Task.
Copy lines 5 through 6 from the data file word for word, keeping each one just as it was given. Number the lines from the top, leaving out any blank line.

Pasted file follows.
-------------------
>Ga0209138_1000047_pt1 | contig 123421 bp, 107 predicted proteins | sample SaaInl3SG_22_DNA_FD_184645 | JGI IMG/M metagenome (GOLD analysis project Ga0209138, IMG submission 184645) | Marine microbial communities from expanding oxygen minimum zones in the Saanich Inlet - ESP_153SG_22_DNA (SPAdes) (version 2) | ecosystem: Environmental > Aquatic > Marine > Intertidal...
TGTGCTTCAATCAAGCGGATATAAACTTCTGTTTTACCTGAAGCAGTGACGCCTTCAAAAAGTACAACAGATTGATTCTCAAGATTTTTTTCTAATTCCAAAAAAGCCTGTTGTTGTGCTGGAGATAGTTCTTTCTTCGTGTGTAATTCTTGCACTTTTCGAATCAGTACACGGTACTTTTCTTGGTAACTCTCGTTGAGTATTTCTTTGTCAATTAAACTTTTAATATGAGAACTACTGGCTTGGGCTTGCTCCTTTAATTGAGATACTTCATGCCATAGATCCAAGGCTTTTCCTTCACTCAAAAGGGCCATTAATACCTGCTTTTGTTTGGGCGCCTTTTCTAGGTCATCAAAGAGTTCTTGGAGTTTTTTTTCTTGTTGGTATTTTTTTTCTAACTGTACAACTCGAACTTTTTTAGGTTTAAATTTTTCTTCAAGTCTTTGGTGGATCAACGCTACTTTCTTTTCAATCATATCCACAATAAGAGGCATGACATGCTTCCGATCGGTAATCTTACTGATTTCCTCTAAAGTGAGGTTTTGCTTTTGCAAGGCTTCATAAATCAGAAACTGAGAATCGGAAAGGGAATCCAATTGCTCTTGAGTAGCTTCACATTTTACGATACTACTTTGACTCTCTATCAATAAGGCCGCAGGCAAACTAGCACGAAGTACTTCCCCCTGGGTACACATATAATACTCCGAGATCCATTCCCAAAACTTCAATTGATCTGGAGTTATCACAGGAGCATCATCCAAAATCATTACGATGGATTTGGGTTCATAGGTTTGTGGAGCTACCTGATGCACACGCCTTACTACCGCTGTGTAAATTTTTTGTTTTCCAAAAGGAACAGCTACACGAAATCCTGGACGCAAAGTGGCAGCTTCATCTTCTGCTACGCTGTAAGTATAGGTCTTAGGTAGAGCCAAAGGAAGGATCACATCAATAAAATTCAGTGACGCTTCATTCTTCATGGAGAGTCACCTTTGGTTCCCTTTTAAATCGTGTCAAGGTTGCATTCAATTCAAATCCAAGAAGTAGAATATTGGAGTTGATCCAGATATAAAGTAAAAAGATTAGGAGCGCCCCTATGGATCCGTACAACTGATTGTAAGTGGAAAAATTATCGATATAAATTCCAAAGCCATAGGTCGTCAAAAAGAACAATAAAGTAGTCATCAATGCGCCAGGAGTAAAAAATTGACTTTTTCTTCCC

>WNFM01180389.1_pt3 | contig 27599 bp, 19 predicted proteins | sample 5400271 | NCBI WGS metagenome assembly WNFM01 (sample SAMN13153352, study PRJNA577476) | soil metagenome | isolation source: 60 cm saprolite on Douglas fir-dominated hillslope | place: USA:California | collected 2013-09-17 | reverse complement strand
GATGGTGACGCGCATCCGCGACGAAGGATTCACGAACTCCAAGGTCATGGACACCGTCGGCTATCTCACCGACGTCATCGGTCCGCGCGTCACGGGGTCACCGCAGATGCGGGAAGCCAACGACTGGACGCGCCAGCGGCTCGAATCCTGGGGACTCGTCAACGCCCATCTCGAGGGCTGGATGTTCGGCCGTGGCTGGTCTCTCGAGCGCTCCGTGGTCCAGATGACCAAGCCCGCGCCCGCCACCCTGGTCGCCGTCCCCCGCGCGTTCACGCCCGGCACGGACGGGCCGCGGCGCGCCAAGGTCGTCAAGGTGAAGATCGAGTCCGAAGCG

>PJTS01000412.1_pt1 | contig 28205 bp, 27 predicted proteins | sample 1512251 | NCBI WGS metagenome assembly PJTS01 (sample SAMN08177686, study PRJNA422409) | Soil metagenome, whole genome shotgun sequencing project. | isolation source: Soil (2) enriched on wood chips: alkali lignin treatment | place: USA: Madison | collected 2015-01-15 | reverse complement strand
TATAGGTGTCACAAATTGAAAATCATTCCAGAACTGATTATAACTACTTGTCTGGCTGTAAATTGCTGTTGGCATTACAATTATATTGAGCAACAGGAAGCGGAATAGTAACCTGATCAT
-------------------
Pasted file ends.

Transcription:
>PJTS01000412.1_pt1 | contig 28205 bp, 27 predicted proteins | sample 1512251 | NCBI WGS metagenome assembly PJTS01 (sample SAMN08177686, study PRJNA422409) | Soil metagenome, whole genome shotgun sequencing project. | isolation source: Soil (2) enriched on wood chips: alkali lignin treatment | place: USA: Madison | collected 2015-01-15 | reverse complement strand
TATAGGTGTCACAAATTGAAAATCATTCCAGAACTGATTATAACTACTTGTCTGGCTGTAAATTGCTGTTGGCATTACAATTATATTGAGCAACAGGAAGCGGAATAGTAACCTGATCAT